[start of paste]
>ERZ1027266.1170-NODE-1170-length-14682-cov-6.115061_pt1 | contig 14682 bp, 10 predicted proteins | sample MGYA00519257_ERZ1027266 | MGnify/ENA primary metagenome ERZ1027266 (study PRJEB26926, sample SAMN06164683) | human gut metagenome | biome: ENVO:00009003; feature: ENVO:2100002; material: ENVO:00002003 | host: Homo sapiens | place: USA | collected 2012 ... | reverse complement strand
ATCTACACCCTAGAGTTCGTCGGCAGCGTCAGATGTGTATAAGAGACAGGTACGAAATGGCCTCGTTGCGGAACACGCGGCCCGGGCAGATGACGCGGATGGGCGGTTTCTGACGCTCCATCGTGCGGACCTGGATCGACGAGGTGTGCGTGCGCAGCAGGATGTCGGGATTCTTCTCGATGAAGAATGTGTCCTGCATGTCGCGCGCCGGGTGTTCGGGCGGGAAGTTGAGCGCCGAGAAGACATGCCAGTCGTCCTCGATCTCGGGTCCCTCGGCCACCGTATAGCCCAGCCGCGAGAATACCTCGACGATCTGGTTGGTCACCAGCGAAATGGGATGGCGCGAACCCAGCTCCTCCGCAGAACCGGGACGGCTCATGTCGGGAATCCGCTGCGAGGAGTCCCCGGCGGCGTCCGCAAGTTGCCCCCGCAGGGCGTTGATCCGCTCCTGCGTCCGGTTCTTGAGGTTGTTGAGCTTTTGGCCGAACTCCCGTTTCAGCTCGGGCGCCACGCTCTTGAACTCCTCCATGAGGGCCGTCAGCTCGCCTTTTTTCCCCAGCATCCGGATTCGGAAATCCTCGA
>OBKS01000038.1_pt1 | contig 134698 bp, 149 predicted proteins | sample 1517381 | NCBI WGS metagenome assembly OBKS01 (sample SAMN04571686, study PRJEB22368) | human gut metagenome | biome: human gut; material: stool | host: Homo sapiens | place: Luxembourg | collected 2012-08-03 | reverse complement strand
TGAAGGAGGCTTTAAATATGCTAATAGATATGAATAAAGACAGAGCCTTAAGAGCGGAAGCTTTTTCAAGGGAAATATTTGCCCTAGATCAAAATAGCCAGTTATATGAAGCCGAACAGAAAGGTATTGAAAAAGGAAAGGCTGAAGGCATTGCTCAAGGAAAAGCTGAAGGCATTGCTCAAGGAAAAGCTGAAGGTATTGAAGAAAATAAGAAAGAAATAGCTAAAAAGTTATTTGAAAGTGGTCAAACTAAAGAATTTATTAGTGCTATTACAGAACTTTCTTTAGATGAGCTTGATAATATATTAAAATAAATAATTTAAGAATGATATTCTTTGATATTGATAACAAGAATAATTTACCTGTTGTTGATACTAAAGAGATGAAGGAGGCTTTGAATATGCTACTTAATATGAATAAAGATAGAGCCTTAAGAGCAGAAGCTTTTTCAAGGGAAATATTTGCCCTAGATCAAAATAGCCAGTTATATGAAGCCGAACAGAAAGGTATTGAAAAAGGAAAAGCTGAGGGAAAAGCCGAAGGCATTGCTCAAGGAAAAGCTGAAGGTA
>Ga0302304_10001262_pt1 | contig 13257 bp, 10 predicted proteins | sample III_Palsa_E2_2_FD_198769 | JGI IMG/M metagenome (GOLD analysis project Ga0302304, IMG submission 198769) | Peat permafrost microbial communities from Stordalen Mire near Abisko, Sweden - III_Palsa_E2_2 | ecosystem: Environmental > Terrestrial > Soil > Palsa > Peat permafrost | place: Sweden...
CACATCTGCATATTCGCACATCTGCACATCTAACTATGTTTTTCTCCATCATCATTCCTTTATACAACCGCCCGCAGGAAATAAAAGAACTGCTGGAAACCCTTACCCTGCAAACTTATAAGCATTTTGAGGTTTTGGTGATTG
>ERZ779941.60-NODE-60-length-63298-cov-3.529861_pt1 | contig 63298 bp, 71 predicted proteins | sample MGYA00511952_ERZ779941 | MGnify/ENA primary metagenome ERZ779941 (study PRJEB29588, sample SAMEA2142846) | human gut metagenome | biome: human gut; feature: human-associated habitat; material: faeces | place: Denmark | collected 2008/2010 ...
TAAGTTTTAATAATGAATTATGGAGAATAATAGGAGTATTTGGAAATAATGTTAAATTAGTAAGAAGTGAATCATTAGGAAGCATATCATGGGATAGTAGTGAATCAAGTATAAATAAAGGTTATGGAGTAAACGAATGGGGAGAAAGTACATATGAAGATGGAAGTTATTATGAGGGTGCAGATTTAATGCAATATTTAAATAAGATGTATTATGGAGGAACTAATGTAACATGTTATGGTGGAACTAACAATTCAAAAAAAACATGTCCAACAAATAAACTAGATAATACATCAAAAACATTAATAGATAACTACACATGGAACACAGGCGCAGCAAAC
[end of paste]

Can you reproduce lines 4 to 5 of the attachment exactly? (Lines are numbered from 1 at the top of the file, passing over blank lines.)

TGAAGGAGGCTTTAAATATGCTAATAGATATGAATAAAGACAGAGCCTTAAGAGCGGAAGCTTTTTCAAGGGAAATATTTGCCCTAGATCAAAATAGCCAGTTATATGAAGCCGAACAGAAAGGTATTGAAAAAGGAAAGGCTGAAGGCATTGCTCAAGGAAAAGCTGAAGGCATTGCTCAAGGAAAAGCTGAAGGTATTGAAGAAAATAAGAAAGAAATAGCTAAAAAGTTATTTGAAAGTGGTCAAACTAAAGAATTTATTAGTGCTATTACAGAACTTTCTTTAGATGAGCTTGATAATATATTAAAATAAATAATTTAAGAATGATATTCTTTGATATTGATAACAAGAATAATTTACCTGTTGTTGATACTAAAGAGATGAAGGAGGCTTTGAATATGCTACTTAATATGAATAAAGATAGAGCCTTAAGAGCAGAAGCTTTTTCAAGGGAAATATTTGCCCTAGATCAAAATAGCCAGTTATATGAAGCCGAACAGAAAGGTATTGAAAAAGGAAAAGCTGAGGGAAAAGCCGAAGGCATTGCTCAAGGAAAAGCTGAAGGTA
>Ga0302304_10001262_pt1 | contig 13257 bp, 10 predicted proteins | sample III_Palsa_E2_2_FD_198769 | JGI IMG/M metagenome (GOLD analysis project Ga0302304, IMG submission 198769) | Peat permafrost microbial communities from Stordalen Mire near Abisko, Sweden - III_Palsa_E2_2 | ecosystem: Environmental > Terrestrial > Soil > Palsa > Peat permafrost | place: Sweden...